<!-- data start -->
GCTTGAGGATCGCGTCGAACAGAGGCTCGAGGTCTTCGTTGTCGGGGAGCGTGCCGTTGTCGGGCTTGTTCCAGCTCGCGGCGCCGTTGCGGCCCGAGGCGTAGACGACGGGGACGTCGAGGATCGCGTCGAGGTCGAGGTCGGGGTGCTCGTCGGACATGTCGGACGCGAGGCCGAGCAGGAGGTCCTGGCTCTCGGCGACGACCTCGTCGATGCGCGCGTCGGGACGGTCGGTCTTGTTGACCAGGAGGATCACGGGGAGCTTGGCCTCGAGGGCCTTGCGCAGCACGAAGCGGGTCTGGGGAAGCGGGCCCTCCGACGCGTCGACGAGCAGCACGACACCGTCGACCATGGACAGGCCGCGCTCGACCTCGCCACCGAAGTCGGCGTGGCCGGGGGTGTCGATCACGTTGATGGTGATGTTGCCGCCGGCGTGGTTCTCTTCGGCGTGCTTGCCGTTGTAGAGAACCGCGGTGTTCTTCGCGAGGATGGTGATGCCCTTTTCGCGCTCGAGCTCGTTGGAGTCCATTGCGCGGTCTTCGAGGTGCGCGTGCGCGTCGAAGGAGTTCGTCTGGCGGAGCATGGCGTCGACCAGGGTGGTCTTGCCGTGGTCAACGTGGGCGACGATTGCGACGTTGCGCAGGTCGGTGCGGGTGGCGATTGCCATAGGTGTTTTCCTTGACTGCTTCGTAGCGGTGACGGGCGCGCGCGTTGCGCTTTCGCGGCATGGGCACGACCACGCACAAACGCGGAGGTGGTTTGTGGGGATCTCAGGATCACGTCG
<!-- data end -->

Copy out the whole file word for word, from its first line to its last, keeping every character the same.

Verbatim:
GCTTGAGGATCGCGTCGAACAGAGGCTCGAGGTCTTCGTTGTCGGGGAGCGTGCCGTTGTCGGGCTTGTTCCAGCTCGCGGCGCCGTTGCGGCCCGAGGCGTAGACGACGGGGACGTCGAGGATCGCGTCGAGGTCGAGGTCGGGGTGCTCGTCGGACATGTCGGACGCGAGGCCGAGCAGGAGGTCCTGGCTCTCGGCGACGACCTCGTCGATGCGCGCGTCGGGACGGTCGGTCTTGTTGACCAGGAGGATCACGGGGAGCTTGGCCTCGAGGGCCTTGCGCAGCACGAAGCGGGTCTGGGGAAGCGGGCCCTCCGACGCGTCGACGAGCAGCACGACACCGTCGACCATGGACAGGCCGCGCTCGACCTCGCCACCGAAGTCGGCGTGGCCGGGGGTGTCGATCACGTTGATGGTGATGTTGCCGCCGGCGTGGTTCTCTTCGGCGTGCTTGCCGTTGTAGAGAACCGCGGTGTTCTTCGCGAGGATGGTGATGCCCTTTTCGCGCTCGAGCTCGTTGGAGTCCATTGCGCGGTCTTCGAGGTGCGCGTGCGCGTCGAAGGAGTTCGTCTGGCGGAGCATGGCGTCGACCAGGGTGGTCTTGCCGTGGTCAACGTGGGCGACGATTGCGACGTTGCGCAGGTCGGTGCGGGTGGCGATTGCCATAGGTGTTTTCCTTGACTGCTTCGTAGCGGTGACGGGCGCGCGCGTTGCGCTTTCGCGGCATGGGCACGACCACGCACAAACGCGGAGGTGGTTTGTGGGGATCTCAGGATCACGTCG